Gemma Arterton plays a vampire in Byzantium, the latest by Irish director Neil Jordan.
The European Union Film Festival is markedly different from the other microfests that clog up Toronto's repertory houses this time of year. It's programmed not by theme or vision but by country, screening one film from each nation in the EU over two weeks.
Admission is free, on a first-come, first-serve basis; the box office opens an hour before showtime. All you have to do is wander down to College with a free evening and an open mind.
Saturday (November 17) promises to be a highlight. At 3 pm, the festival celebrates the 20th anniversary of The Crying Game with a screening of Neil Jordan's groundbreaking thriller hosted by executive producer Nik Powell, who returns at 8:30 pm to introduce Jordan's latest, the supernatural drama Byzantium, which premiered at TIFF earlier this fall.
Byzantium is bookended by two other strange tales. Portuguese master Manoel de Oliveira's 2010 drama The Strange Case Of Angelica, about a photographer (Ricardo Trêpa) obsessed with a dead woman (Pilar López de Ayala) who seems reanimated by his viewfinder, screens at 6 pm. At 11 pm, Carl Theodor Dreyer's 1932 horror fantasia Vampyr represents Denmark.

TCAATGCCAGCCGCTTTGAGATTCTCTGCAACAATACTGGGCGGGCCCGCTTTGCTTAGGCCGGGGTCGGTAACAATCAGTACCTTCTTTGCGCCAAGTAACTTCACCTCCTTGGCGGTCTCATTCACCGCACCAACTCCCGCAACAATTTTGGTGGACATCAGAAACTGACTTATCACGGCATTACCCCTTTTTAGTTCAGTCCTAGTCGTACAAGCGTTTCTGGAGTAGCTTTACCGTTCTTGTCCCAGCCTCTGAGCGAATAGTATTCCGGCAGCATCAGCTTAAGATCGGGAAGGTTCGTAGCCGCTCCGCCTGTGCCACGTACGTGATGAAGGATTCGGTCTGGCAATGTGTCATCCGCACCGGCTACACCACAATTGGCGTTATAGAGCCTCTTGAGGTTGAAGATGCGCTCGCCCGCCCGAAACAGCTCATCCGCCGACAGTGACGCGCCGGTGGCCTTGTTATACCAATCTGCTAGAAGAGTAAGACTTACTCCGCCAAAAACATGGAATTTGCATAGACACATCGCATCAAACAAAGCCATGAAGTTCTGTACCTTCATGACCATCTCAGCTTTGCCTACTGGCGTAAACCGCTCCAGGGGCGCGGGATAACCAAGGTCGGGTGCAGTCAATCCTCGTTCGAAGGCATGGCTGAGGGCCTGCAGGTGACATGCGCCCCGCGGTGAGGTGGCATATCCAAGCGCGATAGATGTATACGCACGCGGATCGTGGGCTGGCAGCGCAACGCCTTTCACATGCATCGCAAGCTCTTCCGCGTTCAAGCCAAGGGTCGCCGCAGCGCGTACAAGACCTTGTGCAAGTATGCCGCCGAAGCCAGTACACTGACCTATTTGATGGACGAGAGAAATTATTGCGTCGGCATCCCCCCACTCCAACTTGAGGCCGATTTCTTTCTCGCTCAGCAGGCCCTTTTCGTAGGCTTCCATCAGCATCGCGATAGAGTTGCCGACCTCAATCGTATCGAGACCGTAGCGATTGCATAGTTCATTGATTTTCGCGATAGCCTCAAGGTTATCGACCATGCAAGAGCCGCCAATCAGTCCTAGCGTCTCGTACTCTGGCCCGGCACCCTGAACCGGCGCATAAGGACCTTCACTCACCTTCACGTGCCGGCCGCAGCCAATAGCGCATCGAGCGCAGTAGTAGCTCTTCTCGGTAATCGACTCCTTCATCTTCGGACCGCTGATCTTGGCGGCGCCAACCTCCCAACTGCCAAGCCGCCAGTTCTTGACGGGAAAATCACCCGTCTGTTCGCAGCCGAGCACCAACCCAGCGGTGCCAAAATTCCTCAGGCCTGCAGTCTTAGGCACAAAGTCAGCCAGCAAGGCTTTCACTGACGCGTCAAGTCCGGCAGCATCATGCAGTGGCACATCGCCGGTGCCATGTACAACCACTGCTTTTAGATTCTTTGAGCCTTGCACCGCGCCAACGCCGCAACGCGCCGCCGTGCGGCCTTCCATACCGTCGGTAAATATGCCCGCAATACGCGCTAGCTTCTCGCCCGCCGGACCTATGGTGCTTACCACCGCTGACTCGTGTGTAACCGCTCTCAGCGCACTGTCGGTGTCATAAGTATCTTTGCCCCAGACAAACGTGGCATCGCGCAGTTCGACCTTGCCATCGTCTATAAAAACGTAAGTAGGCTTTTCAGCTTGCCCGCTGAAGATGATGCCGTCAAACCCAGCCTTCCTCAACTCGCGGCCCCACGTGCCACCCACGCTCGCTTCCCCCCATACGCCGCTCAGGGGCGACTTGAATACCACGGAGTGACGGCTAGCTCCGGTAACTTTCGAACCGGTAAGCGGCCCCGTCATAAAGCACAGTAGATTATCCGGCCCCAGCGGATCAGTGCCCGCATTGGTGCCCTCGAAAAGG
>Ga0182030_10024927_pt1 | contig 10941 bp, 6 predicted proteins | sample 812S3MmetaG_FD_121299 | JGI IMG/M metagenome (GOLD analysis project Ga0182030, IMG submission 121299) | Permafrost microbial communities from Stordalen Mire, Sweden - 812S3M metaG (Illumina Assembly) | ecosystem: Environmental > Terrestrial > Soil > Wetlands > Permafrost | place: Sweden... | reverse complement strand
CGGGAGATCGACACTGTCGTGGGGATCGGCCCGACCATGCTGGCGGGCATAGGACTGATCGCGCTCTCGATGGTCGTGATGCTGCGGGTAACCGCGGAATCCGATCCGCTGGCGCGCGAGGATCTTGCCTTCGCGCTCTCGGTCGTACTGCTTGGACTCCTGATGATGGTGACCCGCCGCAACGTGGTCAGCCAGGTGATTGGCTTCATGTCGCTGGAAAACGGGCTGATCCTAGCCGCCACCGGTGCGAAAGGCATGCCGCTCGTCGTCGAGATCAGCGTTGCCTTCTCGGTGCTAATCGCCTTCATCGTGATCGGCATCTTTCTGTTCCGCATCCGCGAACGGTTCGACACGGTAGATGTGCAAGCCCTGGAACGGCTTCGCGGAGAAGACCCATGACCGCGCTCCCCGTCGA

This is where it gets a little thorny. Vampyr is a terrific movie, and well worth seeing with an audience, but its place in the EU program seems a bit odd; Criterion released it on DVD several years ago. Still, it's an established classic, so I'll allow it.
But what to make of the Spanish selection, Fernando Léon de Aranoa's Mondays In The Sun (Tuesday, November 20, 8:30 pm)?
Yes, Javier Bardem's in it, and the subject matter is always relevant, but the movie - a drama about dockworkers coping with unemployment - isn't exactly revelatory or even all that hard to find (it's been available on DVD in Canada for years). Surely there was another Spanish film more worthy of the festival's slot.
France steps up with the Cannes 2012 Director's Fortnight entry Granny's Funeral (November 23, 9 pm), a strange and stylish little comedy from director Bruno Podalydès about a pharmacist (co-writer and star Denis Podalydès) whose already conflicted life is thrown into a spin by the death of his long-absent grandmother.
And I'm curious to see the Irish entry, Silence (Wednesday, November 21, 6 pm), Pat Collins's study of a sound recordist, which apparently straddles drama and documentary and arrives straight from the London Film Festival.